iStock/Thinkstock(WASHINGTON) — Capt. Jeff Davis, a spokesman for the U.S. military, told ABC News that the coalition of forces fighting ISIS in Mosul has not stalled in its offensive despite reports of roadside explosives and booby traps.
“It would be absolutely crazy to suggest on day two [of the offensive] that we’re stalled already,” Davis said, explaining that “pauses” were created so that forces could wait for logistics or clearance to catch up with operations.
Ten-thousand Kurdish forces, 18,000 Iraqi forces and 3,000 Iraqi federal police are involved in the operation on Mosul. Roughly 100 American advisers are also involved in the mission, which is divided into two fronts — one west of the Great Zab river and the other just north Qayyarah.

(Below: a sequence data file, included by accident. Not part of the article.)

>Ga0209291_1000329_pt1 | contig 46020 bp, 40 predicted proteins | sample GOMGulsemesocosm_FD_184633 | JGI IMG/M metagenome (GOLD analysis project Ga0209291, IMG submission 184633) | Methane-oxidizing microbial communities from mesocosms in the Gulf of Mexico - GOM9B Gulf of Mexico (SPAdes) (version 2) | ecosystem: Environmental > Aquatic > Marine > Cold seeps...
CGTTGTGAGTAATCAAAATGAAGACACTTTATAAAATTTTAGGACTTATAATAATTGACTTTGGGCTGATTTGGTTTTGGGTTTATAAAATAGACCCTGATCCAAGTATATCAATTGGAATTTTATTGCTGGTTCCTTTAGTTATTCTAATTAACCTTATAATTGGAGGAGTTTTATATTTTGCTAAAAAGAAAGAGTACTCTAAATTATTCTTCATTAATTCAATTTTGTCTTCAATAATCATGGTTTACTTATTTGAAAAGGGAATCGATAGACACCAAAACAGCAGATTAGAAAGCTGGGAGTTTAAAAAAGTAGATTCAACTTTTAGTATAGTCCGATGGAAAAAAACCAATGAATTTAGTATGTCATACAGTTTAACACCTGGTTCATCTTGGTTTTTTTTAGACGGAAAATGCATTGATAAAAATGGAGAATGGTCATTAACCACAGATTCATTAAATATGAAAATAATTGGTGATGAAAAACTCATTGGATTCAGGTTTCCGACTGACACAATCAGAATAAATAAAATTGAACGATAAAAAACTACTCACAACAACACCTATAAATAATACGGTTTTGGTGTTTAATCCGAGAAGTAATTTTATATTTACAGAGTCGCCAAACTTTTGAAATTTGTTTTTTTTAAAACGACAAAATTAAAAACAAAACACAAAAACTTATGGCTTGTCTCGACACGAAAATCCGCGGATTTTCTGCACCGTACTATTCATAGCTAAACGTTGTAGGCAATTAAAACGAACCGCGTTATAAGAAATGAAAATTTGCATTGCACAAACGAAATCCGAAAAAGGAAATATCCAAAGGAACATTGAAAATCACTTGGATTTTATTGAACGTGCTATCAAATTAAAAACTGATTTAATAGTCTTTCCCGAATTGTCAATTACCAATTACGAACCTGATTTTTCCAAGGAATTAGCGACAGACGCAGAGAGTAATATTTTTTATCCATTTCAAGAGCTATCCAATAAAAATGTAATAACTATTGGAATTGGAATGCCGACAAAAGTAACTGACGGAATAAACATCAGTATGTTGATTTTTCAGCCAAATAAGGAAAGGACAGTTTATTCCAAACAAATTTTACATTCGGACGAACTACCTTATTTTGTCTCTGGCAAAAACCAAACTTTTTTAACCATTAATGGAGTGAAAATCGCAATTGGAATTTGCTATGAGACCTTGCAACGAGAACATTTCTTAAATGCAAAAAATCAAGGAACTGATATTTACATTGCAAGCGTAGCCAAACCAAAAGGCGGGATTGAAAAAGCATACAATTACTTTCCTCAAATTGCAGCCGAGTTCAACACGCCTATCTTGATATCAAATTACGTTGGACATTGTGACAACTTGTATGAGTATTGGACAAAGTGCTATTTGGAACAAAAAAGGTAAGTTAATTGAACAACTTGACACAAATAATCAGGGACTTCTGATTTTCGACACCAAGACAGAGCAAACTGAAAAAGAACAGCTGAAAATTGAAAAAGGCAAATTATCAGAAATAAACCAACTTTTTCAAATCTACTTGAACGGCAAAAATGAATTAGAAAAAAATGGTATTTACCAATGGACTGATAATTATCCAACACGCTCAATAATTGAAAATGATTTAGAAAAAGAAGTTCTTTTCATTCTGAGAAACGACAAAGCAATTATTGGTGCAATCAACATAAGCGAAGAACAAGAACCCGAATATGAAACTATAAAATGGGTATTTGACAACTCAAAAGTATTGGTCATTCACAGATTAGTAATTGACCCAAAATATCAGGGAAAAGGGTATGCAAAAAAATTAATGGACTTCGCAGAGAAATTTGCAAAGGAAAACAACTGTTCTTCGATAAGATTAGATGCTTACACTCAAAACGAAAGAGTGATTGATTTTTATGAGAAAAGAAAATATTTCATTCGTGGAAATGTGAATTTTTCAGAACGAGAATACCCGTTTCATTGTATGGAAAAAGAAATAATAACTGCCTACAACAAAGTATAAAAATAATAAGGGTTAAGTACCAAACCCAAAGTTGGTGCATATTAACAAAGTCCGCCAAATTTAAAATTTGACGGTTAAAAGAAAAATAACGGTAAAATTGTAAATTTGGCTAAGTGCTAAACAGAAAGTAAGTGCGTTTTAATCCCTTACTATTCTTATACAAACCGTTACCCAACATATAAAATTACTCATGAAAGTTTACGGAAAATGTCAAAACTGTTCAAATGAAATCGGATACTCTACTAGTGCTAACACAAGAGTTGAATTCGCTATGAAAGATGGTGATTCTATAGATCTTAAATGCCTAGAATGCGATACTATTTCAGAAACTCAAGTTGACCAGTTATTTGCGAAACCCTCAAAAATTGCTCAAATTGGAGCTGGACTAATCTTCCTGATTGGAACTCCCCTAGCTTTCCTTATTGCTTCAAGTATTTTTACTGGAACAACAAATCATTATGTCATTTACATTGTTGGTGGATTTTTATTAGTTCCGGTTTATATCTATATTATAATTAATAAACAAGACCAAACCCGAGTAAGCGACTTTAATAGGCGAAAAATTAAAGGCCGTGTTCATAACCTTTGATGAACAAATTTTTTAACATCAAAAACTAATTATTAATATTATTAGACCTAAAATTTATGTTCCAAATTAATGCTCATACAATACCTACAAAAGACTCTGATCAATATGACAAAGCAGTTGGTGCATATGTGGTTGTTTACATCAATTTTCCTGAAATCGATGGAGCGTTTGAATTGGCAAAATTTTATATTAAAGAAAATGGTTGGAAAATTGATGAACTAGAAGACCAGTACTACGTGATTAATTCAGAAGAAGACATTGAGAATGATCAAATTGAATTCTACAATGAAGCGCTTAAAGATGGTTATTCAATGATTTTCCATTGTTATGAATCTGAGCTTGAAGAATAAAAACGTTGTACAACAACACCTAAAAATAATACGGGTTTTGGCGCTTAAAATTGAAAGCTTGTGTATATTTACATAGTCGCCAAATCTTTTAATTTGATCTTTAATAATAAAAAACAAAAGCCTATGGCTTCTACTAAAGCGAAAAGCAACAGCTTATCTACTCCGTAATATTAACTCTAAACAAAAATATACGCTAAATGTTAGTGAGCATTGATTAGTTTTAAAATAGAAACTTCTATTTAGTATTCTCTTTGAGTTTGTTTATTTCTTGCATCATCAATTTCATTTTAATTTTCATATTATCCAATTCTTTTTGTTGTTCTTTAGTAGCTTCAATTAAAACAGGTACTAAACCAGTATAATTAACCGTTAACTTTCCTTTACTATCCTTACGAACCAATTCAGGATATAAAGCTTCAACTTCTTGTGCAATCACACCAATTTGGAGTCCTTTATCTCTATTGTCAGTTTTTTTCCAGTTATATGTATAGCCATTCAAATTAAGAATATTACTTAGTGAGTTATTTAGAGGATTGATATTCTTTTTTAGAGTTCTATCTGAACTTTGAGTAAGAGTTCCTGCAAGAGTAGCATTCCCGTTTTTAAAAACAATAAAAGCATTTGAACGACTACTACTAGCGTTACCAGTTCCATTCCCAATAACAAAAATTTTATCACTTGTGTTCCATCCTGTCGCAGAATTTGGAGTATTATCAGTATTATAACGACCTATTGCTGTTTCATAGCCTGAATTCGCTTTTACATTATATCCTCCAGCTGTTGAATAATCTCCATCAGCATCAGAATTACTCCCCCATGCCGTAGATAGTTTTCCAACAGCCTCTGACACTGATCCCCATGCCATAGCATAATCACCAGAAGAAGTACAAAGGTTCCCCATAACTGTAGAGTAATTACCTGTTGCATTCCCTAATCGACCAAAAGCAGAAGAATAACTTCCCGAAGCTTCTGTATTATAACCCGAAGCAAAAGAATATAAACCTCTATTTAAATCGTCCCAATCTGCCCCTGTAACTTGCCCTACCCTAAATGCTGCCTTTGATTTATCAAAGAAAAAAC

The American advisers typically stay at the division headquarters level, Davis said, but those that work with the Kurdish and Iraqi special operations work directly in the field. Additional personnel in Qayarrah and Makhmour are serving as logistical bases for the offensive.
The attack on Mosul, a city of one million, has already unleashed streams of refugees that is likely to intensify in the coming days, and may threaten to overwhelm camps.
At least 200,000 people could be displaced as a result of the offensive, according to United Nations estimates.
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